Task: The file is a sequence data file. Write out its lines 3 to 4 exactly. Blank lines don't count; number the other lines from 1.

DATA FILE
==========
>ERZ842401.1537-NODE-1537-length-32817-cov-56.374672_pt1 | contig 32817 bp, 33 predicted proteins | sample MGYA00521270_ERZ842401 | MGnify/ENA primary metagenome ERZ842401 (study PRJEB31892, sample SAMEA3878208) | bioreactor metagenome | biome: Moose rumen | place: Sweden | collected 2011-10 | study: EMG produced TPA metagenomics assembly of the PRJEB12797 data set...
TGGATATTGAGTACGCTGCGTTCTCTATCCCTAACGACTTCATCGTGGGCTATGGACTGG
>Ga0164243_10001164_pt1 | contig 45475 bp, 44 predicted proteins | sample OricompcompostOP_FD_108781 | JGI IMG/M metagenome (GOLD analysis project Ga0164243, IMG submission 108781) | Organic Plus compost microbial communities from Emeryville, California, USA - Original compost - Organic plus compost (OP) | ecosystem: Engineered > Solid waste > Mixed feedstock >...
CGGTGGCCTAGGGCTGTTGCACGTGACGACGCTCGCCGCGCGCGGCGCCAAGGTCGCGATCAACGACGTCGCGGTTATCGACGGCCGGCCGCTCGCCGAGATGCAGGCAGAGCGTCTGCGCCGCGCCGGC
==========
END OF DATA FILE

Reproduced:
>Ga0164243_10001164_pt1 | contig 45475 bp, 44 predicted proteins | sample OricompcompostOP_FD_108781 | JGI IMG/M metagenome (GOLD analysis project Ga0164243, IMG submission 108781) | Organic Plus compost microbial communities from Emeryville, California, USA - Original compost - Organic plus compost (OP) | ecosystem: Engineered > Solid waste > Mixed feedstock >...
CGGTGGCCTAGGGCTGTTGCACGTGACGACGCTCGCCGCGCGCGGCGCCAAGGTCGCGATCAACGACGTCGCGGTTATCGACGGCCGGCCGCTCGCCGAGATGCAGGCAGAGCGTCTGCGCCGCGCCGGC